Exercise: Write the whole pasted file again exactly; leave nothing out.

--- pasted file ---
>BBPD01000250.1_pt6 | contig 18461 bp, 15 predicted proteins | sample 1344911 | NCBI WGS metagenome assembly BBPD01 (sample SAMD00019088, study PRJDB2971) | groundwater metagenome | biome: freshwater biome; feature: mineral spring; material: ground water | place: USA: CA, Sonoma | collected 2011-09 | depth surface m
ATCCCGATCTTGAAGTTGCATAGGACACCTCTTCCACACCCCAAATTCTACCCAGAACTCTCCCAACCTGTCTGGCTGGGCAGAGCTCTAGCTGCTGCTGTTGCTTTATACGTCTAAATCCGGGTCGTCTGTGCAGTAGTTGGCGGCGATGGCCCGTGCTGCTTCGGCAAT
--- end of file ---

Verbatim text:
>BBPD01000250.1_pt6 | contig 18461 bp, 15 predicted proteins | sample 1344911 | NCBI WGS metagenome assembly BBPD01 (sample SAMD00019088, study PRJDB2971) | groundwater metagenome | biome: freshwater biome; feature: mineral spring; material: ground water | place: USA: CA, Sonoma | collected 2011-09 | depth surface m
ATCCCGATCTTGAAGTTGCATAGGACACCTCTTCCACACCCCAAATTCTACCCAGAACTCTCCCAACCTGTCTGGCTGGGCAGAGCTCTAGCTGCTGCTGTTGCTTTATACGTCTAAATCCGGGTCGTCTGTGCAGTAGTTGGCGGCGATGGCCCGTGCTGCTTCGGCAAT